One generic message wouldn’t appeal to both of these groups — what appeals to the most aware would scare off or confuse the unaware.
Creating Copy For Different Stages Of Consumer Awareness
Real estate agency GoodLife Team offers content for audiences at different stages of the funnel. For their Unaware audience, they offer content on topics such as “The Cities Hippest Neighborhoods” and “Our Caffeinated Culture.” The approach is high level and uses stories and secrets to soften up the ground for more direct marketing.
They also offer pages that appeal to the Problem Aware. Visitors that type in terms in the “Problem Aware” category, such as [how to sell your home], would land on a page that leverages benefits and anxieties. Calls to action (relief) are more prominent.
The example above states, “The longer your home is on the market, the less you will make.” That highlights the problem. The followup text, “Learn what we do that nets $9,857 more,” then drives home a specific benefit. Note that they used a specific number here rather than “over $9,000.” Specificity lends credibility to almost any statement.
Searchers that enter search terms hinting that they are solution aware may be more swayed by claims and proof. People searching for keywords such as [home exercise equipment] don’t need to have their anxieties about the gym emphasized. These Solution Aware readers are more likely to respond to claims that your product will deliver.
One Solution Aware landing page exclaims, “Incline training burns 5x the Calories just by walking.” Maybe I should consider an inclined trainer.
At this point, I’m Product Aware. I might type in [home incline trainer]. Content geared toward this audience requires a different approach.
Product Aware visitors generally fall into one of two categories: transactional shoppers and relational shoppers. Transactional shoppers are their own experts, while relational shoppers rely on experts to help them in their decision-making process. Deals and discounts will appeal to the transactional buyers — product ratings and reviews will appeal to the more relationship-oriented buyer.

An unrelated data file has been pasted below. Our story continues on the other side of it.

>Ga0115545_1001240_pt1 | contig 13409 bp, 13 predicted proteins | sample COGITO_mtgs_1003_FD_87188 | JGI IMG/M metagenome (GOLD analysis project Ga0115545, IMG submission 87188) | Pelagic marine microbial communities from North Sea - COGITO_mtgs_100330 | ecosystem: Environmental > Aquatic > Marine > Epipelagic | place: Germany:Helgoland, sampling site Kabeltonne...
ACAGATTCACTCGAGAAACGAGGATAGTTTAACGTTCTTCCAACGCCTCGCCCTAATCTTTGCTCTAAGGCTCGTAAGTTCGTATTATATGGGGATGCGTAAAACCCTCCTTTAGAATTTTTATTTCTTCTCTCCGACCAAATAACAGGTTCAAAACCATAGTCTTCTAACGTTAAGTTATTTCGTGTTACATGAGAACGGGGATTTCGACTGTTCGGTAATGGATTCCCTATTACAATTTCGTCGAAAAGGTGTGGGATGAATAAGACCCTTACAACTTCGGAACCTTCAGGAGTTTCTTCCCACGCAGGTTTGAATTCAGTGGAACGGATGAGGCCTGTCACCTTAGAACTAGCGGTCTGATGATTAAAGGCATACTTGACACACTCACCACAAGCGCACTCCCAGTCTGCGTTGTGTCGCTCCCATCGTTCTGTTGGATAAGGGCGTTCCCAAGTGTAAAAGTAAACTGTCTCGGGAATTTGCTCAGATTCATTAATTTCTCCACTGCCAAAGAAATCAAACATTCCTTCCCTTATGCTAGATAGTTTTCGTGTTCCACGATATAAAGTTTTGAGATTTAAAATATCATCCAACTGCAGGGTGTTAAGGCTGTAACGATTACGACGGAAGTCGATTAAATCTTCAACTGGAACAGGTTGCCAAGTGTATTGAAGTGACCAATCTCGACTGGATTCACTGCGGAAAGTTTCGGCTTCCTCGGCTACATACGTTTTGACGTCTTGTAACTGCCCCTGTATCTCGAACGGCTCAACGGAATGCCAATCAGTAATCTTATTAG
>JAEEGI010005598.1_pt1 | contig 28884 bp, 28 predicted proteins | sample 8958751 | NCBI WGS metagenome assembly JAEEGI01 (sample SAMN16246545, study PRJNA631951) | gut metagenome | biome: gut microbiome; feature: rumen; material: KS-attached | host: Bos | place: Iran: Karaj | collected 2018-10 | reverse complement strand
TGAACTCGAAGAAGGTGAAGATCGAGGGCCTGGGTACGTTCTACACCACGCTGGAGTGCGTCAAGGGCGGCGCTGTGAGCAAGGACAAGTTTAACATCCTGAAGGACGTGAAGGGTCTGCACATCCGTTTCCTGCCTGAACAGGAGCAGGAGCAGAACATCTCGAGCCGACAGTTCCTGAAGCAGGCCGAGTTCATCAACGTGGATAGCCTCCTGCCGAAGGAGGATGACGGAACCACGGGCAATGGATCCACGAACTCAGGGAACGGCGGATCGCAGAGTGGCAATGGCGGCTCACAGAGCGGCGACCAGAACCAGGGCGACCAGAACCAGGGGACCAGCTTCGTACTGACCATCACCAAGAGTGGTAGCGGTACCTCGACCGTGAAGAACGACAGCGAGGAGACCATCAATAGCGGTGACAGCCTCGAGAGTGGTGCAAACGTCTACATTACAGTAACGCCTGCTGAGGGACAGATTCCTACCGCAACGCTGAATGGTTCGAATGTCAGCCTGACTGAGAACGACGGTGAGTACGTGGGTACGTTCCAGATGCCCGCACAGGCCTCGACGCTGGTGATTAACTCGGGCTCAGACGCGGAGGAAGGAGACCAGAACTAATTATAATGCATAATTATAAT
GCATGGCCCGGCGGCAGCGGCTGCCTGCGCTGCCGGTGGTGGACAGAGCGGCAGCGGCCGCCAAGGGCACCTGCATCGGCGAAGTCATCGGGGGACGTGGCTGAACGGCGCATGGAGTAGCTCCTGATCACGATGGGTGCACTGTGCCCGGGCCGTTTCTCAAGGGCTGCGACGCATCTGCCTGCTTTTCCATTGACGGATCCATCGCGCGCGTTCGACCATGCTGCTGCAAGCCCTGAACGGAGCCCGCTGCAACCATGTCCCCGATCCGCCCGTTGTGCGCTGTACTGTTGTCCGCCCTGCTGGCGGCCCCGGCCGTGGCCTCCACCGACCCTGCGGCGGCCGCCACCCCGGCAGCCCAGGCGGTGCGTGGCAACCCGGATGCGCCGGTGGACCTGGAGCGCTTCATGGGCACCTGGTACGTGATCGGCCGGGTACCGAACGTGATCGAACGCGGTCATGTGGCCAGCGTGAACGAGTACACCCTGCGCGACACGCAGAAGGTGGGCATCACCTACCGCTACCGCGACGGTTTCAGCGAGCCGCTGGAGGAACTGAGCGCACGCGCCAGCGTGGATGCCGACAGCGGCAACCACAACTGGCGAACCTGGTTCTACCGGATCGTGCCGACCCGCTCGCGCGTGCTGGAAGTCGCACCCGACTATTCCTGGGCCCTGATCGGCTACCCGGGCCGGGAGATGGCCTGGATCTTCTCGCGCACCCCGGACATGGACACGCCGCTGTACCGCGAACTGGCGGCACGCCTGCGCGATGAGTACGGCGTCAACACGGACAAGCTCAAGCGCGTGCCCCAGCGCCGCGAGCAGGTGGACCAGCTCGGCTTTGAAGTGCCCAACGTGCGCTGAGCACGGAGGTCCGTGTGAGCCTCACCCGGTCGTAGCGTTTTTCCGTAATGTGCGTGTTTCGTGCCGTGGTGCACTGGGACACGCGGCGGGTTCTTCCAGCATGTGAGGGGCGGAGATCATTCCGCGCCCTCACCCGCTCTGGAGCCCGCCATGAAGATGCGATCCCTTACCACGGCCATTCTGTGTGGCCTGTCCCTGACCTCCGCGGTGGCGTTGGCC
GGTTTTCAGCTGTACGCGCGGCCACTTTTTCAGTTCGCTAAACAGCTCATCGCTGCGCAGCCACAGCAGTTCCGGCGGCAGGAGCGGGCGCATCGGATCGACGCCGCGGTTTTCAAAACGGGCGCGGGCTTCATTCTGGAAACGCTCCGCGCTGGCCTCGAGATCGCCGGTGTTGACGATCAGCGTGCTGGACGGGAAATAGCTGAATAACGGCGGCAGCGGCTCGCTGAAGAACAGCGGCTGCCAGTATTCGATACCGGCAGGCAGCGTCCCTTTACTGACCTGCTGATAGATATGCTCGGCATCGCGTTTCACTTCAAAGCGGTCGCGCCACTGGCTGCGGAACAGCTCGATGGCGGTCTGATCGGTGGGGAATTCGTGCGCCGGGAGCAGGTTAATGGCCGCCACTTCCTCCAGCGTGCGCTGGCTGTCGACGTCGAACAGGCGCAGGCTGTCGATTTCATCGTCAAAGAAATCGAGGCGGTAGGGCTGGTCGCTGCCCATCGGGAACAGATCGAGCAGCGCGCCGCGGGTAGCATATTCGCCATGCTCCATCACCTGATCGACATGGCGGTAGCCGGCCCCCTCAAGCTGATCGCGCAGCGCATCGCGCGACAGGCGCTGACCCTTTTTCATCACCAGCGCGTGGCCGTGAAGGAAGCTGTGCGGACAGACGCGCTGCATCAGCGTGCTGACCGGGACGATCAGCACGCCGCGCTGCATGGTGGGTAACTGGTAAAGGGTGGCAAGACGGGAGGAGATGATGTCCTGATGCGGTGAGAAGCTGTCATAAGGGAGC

In both cases, they want you to help them decide. Transactional shoppers are afraid of spending one penny too much, and relational shoppers are afraid of buying the wrong thing.
Someone looking for Web hosting doesn’t need to be told the benefits of a Web host — they need to be told about the benefits of your Web hosting solution. Price, bandwidth, reliability, and disc space are their concerns. We know it’s hard to tell the difference between different Web hosting services, it’s a commodity product.
This brings us back to our Most Aware visitors — those looking for our specific product or service. We need to give them the information they need to (re)order and get out of the way. Trying to handle objections is more likely to introduce doubt rather than reduce it.
When creating copy, we should ask ourselves, what do we know about our audience? Do we know whether they’re going to be in the middle as a product aware customer or if they are already totally aware of our products and services? By considering where on this scale our customers fall, we can create copy that targets their specific needs and converts higher.